I’ve got 10% of my net worth in Treasury TIPS, 5% in precious metals, 40% in Denver metro real estate, 2% in Bitcoin, and less than 5% in nominal bonds. The rest is in foreign an domestic equities. I figure when one zigs the other zags and I should be OK for inflation. But I do remember the late-70s/early-80s when 30-year mortgages were 14% and I was getting 11% on a six month CD. That would be terrible for young people with few or no hard assets. Hell, it was awful for retirees back then who were getting most of their income from nominal Treasury bonds. They were losing 10% every year on their 5% nominal bonds.

    Reply
    • Luitus January 18, 2022, 2:55 am

      My parents where one of the young folks in the early 80’s. Even though they were hit then by the high mortgages, the corresponding houseprices were really low. Banks determine the amount you can borrow from your monthly income. When you can spend 20k per annum on rents, this gives you a 200k mortgages when the rate is 10%, but it gives you 400k when the rate is 5%).

      At the same time this high rent corresponded to really high inflation (like 10%), leading to wage increases round the 10%+ mark. This meant that the monthly mortgages bill each year became 10% cheaper and that the amount of debt eroded away quickly (Inflation made the 1981 debt 10% lower in 1981 dollars compared to the 1980 dollars).

      When inflation subsided, mortgage rates lowered and house prices increased: new buyers could get twice the mortgages at a 5% rate compared to the 10%.

      Bottom line: I would rather buy a home when inflation is at the 10% mark (and mortgages around the 12%). House prices are low with a very high potential of increasing when inflation subsides, while at the same time inflation erodes the debt (50% inflation in 5 years means your debt also eroded away with 50%).
      This is exactly what happened: my parents debt has eroded away quickly, while the housing exploded.

      The inverse is true now: with low , but increasing inflation, house prices will get under preasure. The only good thing is that a increased inflation will mean that de debt also erodes away.

      Reply
      • Danny May 12, 2022, 4:11 am

        What if inflation keeps rising bud wages only increase 1 to 2% for a prolonged time?

        Reply
        • Derek July 21, 2022, 9:49 am

          That situation actually makes being highly leveraged extremely profitable.

          Let’s take a $300,000USD house at 5% APR with 10% inflation for 30 years at 0% down.

          Discounting amortization, after 15 years, you’d have paid $225,000USD interest in nominal dollars (15 * 0.05 * 300000), but the house would have appreciated to $1.2 million ($300000 * 1.10^15).

          So even if your wages dropped to 1/4th of what they were (1-2% wage growth vs 10% inflation x 15 years), you’d still have a large, inflation-adjusted asset base.

          Reply
          • Mr. Money Mustache July 21, 2022, 10:23 am

            Yes, pretty much ANY number goes crazy when you carry an exponent out over a 30 year period. Which is why it’s so easy to end up quite wealthy if you are willing to save consistently and wait such a long time. Since I was impatient and only wanted to work about 10 years, I had to force the math a bit by using a higher savings rate, but even this is pretty easy as long as you don’t insist on the typical level of waste and luxury that we practice in this country.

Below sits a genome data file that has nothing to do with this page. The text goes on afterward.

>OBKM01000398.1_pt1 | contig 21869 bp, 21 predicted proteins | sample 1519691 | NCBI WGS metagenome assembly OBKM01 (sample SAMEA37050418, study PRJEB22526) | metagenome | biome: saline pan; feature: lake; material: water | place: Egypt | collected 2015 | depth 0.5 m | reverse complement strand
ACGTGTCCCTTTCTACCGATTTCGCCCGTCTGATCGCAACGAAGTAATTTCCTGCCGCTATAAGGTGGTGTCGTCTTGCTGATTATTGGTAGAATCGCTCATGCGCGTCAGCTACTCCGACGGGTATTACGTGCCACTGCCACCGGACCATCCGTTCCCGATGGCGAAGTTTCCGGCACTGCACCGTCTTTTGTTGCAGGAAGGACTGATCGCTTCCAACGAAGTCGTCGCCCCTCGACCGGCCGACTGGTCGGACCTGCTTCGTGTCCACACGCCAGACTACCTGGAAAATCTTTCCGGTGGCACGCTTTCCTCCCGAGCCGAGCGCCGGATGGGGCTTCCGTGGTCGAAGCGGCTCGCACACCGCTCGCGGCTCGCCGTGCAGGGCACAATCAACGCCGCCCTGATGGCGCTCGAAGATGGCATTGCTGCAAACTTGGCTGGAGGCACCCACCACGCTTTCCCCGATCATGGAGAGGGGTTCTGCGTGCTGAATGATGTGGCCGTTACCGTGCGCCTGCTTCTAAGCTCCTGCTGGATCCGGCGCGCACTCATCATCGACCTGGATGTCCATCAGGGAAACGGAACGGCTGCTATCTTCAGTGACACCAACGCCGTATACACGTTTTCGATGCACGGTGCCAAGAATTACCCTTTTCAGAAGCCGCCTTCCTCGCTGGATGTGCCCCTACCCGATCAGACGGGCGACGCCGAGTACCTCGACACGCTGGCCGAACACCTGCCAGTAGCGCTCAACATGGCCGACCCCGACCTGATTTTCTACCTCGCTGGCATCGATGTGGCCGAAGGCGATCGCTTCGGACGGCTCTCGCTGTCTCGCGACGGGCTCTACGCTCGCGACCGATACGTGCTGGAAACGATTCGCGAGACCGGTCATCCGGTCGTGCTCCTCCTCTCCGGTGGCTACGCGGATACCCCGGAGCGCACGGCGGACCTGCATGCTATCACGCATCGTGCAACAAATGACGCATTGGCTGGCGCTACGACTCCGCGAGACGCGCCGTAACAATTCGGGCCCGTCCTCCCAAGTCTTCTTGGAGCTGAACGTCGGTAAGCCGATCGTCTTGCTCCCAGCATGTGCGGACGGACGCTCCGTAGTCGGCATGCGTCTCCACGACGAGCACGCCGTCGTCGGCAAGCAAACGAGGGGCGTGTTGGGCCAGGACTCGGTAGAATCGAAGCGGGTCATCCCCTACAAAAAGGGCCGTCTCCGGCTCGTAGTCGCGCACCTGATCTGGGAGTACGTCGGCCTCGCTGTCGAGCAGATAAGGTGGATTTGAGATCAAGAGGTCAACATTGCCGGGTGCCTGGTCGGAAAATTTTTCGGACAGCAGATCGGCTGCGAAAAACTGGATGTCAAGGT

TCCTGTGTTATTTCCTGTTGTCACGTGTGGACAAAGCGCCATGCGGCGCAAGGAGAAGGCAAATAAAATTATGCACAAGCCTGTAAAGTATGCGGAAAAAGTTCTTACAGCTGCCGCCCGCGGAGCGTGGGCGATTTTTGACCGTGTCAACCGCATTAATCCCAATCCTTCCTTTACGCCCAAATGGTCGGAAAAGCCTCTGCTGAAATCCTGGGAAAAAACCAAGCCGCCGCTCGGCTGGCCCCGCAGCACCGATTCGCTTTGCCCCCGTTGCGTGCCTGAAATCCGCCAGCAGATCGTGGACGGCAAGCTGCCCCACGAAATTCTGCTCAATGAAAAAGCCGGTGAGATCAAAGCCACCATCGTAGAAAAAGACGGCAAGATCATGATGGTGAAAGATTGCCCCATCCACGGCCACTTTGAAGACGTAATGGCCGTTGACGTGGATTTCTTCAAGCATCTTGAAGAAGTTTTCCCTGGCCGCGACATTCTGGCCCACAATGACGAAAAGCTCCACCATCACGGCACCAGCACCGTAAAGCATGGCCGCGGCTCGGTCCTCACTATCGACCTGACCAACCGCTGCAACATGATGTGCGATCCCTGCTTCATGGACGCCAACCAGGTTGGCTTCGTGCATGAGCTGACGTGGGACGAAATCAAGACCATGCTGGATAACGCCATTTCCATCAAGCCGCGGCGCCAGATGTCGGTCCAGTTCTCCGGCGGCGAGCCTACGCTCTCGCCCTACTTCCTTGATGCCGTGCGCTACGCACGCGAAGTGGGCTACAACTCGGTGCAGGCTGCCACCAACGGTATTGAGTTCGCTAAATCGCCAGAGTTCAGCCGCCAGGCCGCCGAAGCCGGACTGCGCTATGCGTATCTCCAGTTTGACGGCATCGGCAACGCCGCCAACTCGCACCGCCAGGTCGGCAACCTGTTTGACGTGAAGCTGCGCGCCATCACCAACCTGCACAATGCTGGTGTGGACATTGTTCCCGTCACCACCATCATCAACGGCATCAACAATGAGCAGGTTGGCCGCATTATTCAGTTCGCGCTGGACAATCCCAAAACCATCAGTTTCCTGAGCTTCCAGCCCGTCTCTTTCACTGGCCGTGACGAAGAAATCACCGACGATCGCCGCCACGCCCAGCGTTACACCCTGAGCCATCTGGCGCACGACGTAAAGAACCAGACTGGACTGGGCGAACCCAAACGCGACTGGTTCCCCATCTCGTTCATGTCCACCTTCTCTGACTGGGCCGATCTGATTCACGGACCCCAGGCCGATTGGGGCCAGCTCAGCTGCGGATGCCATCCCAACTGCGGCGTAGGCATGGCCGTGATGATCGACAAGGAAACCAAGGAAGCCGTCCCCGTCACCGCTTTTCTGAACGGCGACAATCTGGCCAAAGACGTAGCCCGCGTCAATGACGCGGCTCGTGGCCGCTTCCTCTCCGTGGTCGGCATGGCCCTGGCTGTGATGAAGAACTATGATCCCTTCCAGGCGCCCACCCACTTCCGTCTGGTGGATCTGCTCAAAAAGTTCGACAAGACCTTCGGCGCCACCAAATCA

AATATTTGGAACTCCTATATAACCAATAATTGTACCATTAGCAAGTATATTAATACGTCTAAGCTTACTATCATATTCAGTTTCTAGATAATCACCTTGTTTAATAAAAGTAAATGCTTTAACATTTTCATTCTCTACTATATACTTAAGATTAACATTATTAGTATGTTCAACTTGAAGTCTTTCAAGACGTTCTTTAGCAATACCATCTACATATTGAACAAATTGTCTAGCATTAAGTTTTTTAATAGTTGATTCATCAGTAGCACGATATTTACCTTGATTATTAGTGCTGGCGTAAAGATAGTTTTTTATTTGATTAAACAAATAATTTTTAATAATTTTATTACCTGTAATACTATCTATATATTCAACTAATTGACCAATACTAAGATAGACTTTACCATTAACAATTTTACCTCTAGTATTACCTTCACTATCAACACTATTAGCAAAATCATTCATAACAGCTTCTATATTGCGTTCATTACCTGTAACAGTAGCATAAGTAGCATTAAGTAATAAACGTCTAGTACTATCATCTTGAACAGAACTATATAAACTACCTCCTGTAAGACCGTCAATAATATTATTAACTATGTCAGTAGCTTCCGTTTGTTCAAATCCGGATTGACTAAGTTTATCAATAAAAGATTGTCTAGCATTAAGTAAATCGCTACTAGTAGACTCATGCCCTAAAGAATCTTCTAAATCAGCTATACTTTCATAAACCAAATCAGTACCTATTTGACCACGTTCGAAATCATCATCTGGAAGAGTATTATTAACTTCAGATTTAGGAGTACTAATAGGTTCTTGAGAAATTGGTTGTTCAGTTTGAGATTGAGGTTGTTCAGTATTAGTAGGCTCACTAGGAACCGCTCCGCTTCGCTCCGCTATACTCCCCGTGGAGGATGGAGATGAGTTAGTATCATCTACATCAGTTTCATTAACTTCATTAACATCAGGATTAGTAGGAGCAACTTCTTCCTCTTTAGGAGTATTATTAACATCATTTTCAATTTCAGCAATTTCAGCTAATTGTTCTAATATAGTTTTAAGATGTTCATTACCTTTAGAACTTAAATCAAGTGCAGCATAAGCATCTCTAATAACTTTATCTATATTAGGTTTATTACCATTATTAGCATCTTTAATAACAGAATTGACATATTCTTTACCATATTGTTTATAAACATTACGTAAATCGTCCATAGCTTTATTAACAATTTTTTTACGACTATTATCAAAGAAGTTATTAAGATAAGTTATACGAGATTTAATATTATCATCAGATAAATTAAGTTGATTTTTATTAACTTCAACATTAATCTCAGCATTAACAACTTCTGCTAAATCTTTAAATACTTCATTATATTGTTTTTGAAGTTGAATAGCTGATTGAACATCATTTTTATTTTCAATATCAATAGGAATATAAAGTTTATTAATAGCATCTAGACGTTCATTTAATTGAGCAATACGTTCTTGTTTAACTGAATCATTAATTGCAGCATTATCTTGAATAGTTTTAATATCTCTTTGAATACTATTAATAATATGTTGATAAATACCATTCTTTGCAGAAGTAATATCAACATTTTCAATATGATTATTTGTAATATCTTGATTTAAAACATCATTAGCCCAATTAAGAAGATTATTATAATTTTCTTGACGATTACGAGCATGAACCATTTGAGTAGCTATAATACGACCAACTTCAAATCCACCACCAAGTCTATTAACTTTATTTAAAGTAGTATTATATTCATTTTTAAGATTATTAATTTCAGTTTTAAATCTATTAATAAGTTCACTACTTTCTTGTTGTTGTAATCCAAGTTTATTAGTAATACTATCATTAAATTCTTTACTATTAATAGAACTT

One note however: Despite the 2020-2022 inflation spike, I would expect 2-3% inflation over the long term here in the US. Why? Because we’re already in a mild recession and all the leading indicators (commodity prices, housing inventories, future interest rate expectations) have dropped drastically, and meanwhile the technology sector is going to keep becoming a bigger part of GDP. Technology is a highly deflationary thing over the long run.

            However, I’m still running my financial life in the same way regardless of what happens (because my forecast is really just an armchair economist guess). Conservative and low leverage with low spending and high learning and effort. Easy does it!

            Reply
  • Mark Baldridge January 11, 2022, 12:16 pm

    Employees at my company (a global mega defense corporation) asked during a town hall, “what are you going to do about inflation? wink wink”. Their response was “We intend to remain competitive.” So we’ll see what happens during compensation planning in Feb and March 2022.

    Reply
    • Zac Gerhardy January 20, 2022, 2:05 pm

      “Companies everywhere are having these same problems”

      “We did market research and decided that we are actually pretty competitive compared to the data we collected from 2018”

      “Companies everywhere are having retention issues, a lot of time people aren’t even leaving because of pay, but for other reasons”

      My current company decided to hold back raises because of COVID concerns, had a record year, gave less than normal raises the following year, and doesn’t seem to understand why everyone wants a raise. I can only assume that they WANT me to find a new job.

      Reply
  • DuckReconMajor January 11, 2022, 12:17 pm

    Been wanting you to write an article about this and I clicked right away. I understand those without investments being worried about inflation but I see posts in FI/RE saying it’s some massive concern. I’ve seen no convincing reason inflation wouldn’t just raise the prices of your assets.
    That email mentioning gas prices was hilarious, I’ve always agreed with you gas is far too cheap in the US.